No. 91-15839.United States Court of Appeals, Ninth Circuit.Argued and Submitted June 9, 1992.
Decided June 26, 1992.

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Charles W. Herf, Quarles Brady Fannin, Phoenix, Ariz., for plaintiff-appellant.

Brian K. Stanley, and Frank Lewis, Langerman, Begam, Lewis
Marks, Phoenix, Ariz., for defendants-appellees.

Appeal from the United States District Court for the District of Arizona.

Before: BROWNING, PREGERSON, and RYMER, Circuit Judges.


[1] A.G. Edwards Sons appeals the district court’s order vacating an arbitration award against the McColloughs. 764 F. Supp. 1365. We reverse and remand.

[2] The McColloughs, investors, agreed to arbitration in lieu of a federal court suit to resolve a dispute with their brokers, Edwards Sons, as to the cause of a considerable loss in their account. The McColloughs then filed with the New York Stock Exchange Director of Arbitration, their complaint alleging in conclusory fashion violation of federal and Arizona RICO, securities, and Consumer Protection statutes. Edwards Sons answered, raising fourteen affirmative defenses, two of which the district court below found facially meritless. The McColloughs responded by filing a brief which sought to rebut these defenses, and specifically argued that the two defenses in question were without merit. At the close of arbitration, the panel found in favor of Edwards Sons and awarded the firm $310,850.12. The panel did not state the reasons for its award.

[3] The brokers filed an Application to Confirm Arbitrator’s Award in federal court in Arizona. In response, the McColloughs moved to vacate the award or to remand for a statement of reasons.

[4] The district court rejected the McColloughs’ argument that the arbitrators were guilty of misconduct in refusing to hear material evidence. It also rejected their argument that the award was procured through fraud because Edwards Sons made knowing misstatements of the law by raising the meritless defenses. The court noted that federal courts must be slow to vacate an arbitral award on the grounds of fraud and that fraud is only a viable ground for vacatur when it is undiscoverable during the proceeding. The Court held the McColloughs failed to make out fraud because all the alleged misstatements had been pointed out to the arbitrators. The court also rejected the McColloughs’ motion to remand for a statement of reasons, finding it well settled that arbitrators are not required to state their reasons.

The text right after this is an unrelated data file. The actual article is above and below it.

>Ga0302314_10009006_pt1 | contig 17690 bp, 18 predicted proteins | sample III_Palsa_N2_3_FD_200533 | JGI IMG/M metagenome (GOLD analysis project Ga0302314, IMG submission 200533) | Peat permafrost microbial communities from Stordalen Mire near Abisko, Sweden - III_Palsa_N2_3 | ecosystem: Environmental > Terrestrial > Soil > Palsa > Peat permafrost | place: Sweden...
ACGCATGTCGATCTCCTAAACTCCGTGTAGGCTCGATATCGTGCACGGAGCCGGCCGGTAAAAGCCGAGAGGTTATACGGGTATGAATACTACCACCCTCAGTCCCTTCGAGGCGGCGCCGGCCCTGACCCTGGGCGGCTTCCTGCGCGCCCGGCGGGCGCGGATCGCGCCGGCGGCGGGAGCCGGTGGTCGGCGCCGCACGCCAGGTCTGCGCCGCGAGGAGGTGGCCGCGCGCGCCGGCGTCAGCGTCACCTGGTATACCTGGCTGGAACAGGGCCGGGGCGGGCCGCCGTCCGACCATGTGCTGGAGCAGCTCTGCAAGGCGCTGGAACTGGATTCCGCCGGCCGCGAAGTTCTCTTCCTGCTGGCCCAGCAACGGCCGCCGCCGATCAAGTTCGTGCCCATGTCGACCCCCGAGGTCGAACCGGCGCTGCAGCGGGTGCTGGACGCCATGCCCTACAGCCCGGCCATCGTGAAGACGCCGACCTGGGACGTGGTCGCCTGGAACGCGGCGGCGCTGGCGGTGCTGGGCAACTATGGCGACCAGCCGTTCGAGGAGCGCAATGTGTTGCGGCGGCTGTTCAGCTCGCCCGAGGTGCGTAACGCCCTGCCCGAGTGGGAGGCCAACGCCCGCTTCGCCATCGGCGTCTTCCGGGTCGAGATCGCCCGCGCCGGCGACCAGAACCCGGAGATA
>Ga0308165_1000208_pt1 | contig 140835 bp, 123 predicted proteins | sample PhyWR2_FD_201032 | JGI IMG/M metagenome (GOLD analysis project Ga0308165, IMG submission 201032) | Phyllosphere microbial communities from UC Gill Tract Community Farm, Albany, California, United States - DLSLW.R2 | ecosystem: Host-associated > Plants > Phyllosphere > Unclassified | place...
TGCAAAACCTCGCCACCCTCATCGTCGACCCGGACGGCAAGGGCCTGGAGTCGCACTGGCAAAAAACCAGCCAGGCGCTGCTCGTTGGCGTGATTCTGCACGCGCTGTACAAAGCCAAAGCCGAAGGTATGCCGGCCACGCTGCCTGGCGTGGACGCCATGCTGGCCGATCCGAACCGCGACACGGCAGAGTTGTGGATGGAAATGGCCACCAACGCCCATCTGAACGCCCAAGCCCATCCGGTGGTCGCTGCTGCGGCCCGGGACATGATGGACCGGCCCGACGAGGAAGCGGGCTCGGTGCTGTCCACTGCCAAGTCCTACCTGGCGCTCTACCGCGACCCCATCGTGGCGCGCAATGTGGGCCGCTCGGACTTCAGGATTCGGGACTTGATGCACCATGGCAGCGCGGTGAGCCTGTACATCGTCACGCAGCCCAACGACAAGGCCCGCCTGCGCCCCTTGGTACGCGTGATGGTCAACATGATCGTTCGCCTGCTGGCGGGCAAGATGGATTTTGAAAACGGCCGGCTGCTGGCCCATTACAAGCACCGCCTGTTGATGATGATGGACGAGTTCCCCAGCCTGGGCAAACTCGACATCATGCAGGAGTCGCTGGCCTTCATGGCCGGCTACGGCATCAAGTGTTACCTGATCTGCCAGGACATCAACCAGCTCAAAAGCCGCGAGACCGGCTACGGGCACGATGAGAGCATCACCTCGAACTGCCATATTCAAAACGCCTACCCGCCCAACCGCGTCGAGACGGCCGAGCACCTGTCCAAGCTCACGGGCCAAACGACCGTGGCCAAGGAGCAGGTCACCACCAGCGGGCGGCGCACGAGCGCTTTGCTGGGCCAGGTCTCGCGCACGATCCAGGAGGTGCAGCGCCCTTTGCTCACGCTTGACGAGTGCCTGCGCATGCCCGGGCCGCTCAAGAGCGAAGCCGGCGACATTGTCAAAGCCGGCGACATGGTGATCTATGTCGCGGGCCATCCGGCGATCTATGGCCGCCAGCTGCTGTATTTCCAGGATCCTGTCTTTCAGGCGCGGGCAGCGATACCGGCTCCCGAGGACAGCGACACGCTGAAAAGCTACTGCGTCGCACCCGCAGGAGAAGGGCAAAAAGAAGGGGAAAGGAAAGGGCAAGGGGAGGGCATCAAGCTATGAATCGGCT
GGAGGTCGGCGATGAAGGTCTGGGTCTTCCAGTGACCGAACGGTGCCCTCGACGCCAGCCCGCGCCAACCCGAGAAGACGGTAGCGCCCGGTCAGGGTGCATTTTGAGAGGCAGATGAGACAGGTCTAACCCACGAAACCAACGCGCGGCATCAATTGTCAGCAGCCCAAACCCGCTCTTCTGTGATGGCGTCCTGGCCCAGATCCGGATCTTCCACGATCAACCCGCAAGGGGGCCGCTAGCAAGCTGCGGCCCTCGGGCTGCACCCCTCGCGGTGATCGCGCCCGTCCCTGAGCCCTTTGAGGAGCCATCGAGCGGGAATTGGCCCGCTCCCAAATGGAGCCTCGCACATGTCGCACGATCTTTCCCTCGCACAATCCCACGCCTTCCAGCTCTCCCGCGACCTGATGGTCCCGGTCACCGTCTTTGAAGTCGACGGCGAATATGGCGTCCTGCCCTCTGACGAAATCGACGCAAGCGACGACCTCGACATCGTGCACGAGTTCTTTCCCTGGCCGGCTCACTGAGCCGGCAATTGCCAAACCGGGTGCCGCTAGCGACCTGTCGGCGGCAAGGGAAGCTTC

[5] The court did, however, accept the McColloughs’ third argument for vacatur — that the award was procured through “undue means” within the meaning of 9 U.S.C. § 10(a)(1). The McColloughs argued that two of the defenses put forth by Edwards

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Sons were so facially meritless that to offer them was to engage in “undue means.” The court agreed, finding that such behavior constituted grounds for vacatur. The court then remanded the case to a different arbitration panel.

[6] As the district court noted, federal court review of arbitration awards is extremely limited. “It is generally held that an arbitration award will not be set aside unless it evidences a `manifest disregard for law.'” Todd Shipyards Corp. v. Cunard Line, Ltd., 943 F.2d 1056, 1060 (9th Cir. 1991) (citing “Steelworkers Trilogy”). The courts should not reverse even in the face of erroneous interpretations of the law. Id.

[7] The district court did not state whether (1) in the face of a lack of findings, it would presume the arbitrators had been persuaded by the meritless defenses; or (2) the mere act of putting forth the arguments, whether they were relied upon or not, constituted “undue means.” In either case, the court’s decision is in conflict with the law of this circuit.

[8] If the district court employed a presumption that the meritless defenses had an impact on the arbitrator’s decision, its holding is in obvious tension with the applicable case law. As the district court recognized, arbitrators are not required to state the reasons for their decisions. United Steelworkers of America v. Enterprise Wheel Car Corp., 363 U.S. 593, 598, 80 S.Ct. 1358, 1361, 4 L.Ed.2d 1424 (1960); Kaiser Cement Corp. v. Fischbach and Moore, Inc., 793 F.2d 1100, 1102 n. 6 (9th Cir. 1986). The rule that arbitrators need not state their reasons presumes the arbitrators took a permissible route to the award where one exists. See Sargent v. Paine Webber Jackson Curtis, Inc., 882 F.2d 529, 532 (D.C.Cir. 1989). Under the district court’s rationale in this case, courts would be free to vacate an award in any case in which the winning side had raised even one meritless defense and the arbitrators had not specifically identified the reasons for their award. Panels of arbitrators wishing to avoid relitigation would be forced to state the reasons for their decisions in direct contradiction of the universally accepted rule that a statement of reasons is not required and arbitrators are presumed to have relied on permissible grounds. See United Steelworkers, 363 U.S. at 598, 80 S.Ct. at 1361.